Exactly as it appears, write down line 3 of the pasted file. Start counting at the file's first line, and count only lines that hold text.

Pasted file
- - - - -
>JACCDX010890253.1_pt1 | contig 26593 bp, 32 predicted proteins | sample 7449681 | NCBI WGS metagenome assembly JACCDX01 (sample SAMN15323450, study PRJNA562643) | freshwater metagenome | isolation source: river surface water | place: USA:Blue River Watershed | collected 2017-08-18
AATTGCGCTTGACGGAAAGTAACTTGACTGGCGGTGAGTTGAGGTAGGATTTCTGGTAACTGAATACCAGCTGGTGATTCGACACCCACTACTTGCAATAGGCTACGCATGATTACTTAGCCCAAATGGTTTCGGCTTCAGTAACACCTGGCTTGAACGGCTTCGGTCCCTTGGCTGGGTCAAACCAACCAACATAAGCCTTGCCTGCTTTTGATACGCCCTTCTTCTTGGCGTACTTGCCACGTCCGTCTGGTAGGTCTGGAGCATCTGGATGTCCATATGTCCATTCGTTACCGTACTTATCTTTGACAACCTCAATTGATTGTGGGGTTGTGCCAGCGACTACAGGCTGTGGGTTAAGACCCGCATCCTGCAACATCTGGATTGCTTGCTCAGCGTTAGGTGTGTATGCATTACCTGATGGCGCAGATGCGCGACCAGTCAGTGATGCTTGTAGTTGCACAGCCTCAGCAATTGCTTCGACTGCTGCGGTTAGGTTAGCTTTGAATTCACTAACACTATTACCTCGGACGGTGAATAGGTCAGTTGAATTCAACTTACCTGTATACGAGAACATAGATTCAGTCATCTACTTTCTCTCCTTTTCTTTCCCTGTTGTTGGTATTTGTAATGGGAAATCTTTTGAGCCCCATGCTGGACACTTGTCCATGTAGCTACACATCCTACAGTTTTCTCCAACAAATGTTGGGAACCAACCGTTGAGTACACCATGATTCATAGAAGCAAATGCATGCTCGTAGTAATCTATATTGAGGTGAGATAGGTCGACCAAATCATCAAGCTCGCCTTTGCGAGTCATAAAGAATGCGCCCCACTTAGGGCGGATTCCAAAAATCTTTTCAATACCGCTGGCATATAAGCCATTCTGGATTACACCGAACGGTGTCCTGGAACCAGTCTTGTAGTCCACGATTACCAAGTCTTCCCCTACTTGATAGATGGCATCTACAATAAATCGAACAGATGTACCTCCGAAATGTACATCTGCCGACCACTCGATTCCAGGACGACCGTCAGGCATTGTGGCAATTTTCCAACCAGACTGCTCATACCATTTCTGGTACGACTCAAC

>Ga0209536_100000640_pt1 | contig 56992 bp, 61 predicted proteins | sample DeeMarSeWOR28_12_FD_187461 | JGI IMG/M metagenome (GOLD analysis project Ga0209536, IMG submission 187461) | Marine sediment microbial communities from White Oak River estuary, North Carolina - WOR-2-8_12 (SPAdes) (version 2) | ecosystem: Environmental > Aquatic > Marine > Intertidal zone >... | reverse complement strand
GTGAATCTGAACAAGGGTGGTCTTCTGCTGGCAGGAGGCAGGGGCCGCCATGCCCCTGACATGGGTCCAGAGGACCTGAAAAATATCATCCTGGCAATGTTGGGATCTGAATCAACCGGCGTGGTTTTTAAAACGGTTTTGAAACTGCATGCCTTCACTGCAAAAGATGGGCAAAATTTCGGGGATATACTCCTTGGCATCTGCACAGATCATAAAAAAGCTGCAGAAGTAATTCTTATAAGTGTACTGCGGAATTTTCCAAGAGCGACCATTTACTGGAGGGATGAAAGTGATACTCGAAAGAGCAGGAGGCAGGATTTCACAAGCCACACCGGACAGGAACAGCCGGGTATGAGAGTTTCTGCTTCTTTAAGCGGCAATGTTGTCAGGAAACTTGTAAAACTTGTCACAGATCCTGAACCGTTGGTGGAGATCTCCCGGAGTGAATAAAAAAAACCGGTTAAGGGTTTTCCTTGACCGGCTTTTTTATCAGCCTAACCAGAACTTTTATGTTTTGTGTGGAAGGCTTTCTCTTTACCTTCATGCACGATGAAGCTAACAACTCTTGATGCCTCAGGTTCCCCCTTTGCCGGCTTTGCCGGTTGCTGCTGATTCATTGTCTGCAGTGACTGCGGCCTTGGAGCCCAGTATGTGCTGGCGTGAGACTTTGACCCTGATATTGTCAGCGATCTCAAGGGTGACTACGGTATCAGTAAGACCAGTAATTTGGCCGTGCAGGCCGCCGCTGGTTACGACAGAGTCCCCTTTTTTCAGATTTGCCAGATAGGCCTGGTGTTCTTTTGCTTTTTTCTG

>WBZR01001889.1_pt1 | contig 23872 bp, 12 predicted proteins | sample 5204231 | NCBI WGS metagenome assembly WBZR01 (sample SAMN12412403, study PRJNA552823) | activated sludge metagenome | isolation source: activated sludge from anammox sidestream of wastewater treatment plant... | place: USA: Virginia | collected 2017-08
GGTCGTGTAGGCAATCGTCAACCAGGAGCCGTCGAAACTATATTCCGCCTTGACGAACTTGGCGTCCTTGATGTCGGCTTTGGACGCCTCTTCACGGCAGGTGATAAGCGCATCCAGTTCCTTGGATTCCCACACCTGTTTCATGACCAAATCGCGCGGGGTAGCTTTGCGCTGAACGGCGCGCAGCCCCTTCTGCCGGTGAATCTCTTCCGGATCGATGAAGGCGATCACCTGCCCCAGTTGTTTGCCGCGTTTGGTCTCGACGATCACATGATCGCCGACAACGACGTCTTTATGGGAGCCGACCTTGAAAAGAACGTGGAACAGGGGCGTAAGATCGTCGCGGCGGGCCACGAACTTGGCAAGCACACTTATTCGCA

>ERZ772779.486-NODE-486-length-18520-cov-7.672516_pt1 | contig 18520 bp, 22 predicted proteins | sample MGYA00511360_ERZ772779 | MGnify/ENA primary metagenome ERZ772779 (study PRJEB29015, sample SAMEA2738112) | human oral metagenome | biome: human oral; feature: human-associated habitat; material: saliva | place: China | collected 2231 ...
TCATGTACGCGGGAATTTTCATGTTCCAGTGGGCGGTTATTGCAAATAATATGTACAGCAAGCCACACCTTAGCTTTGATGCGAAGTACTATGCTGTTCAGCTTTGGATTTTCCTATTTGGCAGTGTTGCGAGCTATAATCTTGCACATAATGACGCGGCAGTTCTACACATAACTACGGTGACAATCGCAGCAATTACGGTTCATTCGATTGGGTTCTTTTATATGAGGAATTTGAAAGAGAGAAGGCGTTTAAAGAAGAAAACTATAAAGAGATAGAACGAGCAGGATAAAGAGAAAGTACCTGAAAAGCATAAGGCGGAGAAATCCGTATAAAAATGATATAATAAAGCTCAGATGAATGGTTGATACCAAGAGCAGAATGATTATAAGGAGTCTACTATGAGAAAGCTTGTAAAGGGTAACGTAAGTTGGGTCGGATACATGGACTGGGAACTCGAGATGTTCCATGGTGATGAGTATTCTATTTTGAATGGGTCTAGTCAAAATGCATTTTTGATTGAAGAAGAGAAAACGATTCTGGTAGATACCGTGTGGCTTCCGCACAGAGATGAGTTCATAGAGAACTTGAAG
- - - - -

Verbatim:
>Ga0209536_100000640_pt1 | contig 56992 bp, 61 predicted proteins | sample DeeMarSeWOR28_12_FD_187461 | JGI IMG/M metagenome (GOLD analysis project Ga0209536, IMG submission 187461) | Marine sediment microbial communities from White Oak River estuary, North Carolina - WOR-2-8_12 (SPAdes) (version 2) | ecosystem: Environmental > Aquatic > Marine > Intertidal zone >... | reverse complement strand